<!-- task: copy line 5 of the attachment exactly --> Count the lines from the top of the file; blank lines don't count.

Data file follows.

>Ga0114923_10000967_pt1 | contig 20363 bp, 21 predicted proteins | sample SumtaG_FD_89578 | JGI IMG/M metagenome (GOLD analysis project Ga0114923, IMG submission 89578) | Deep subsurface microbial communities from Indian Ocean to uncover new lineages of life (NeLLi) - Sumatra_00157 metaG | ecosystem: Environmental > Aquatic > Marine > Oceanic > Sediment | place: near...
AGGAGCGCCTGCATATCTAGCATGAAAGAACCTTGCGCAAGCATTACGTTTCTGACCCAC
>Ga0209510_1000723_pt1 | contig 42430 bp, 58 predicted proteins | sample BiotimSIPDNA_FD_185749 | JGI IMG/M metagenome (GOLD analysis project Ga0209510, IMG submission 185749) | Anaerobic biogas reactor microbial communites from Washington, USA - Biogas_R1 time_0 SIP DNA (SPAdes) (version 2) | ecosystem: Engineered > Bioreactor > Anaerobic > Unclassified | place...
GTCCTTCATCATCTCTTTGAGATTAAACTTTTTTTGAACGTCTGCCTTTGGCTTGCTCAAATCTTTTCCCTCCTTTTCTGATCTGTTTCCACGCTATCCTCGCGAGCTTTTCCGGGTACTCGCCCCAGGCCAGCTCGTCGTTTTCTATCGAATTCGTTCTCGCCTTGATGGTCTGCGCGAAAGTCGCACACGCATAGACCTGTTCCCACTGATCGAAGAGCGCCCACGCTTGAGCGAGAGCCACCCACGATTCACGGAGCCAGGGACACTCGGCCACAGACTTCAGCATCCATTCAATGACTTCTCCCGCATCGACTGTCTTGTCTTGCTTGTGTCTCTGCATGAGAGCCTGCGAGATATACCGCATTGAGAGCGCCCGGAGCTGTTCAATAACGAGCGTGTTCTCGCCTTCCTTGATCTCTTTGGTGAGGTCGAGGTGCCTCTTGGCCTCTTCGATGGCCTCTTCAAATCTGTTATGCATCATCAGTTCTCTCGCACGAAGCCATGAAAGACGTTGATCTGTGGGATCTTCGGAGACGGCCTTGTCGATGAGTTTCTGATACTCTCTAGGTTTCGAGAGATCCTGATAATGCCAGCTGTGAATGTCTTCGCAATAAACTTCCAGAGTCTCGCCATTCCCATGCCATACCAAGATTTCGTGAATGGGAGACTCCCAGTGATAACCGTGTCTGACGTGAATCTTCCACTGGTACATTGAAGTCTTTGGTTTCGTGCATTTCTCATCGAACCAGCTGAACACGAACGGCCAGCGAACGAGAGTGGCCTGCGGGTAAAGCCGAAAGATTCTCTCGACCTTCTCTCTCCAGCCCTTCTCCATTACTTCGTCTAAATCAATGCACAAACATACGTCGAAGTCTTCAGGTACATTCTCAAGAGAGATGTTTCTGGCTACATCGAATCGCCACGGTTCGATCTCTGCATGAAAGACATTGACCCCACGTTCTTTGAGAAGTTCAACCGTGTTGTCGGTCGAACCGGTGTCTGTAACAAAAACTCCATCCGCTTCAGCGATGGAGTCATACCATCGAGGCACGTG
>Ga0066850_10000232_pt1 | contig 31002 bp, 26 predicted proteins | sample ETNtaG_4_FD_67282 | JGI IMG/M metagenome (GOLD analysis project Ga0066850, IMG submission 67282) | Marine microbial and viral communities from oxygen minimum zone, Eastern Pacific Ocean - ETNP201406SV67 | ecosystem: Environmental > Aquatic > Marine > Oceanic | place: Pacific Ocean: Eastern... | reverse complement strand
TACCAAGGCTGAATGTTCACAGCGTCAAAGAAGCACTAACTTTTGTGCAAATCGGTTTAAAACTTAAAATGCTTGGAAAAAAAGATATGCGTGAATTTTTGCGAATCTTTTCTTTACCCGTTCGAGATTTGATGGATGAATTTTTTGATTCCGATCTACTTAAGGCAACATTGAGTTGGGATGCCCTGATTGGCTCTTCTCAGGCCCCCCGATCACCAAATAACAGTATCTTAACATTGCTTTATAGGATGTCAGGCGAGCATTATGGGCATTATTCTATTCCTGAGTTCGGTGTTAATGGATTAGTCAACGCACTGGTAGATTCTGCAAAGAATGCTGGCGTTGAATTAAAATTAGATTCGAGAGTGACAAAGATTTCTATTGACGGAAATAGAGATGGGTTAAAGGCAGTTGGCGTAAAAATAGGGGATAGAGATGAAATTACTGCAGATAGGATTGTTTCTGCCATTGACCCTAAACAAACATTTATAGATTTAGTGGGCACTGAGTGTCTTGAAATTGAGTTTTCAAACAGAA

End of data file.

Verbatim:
>Ga0066850_10000232_pt1 | contig 31002 bp, 26 predicted proteins | sample ETNtaG_4_FD_67282 | JGI IMG/M metagenome (GOLD analysis project Ga0066850, IMG submission 67282) | Marine microbial and viral communities from oxygen minimum zone, Eastern Pacific Ocean - ETNP201406SV67 | ecosystem: Environmental > Aquatic > Marine > Oceanic | place: Pacific Ocean: Eastern... | reverse complement strand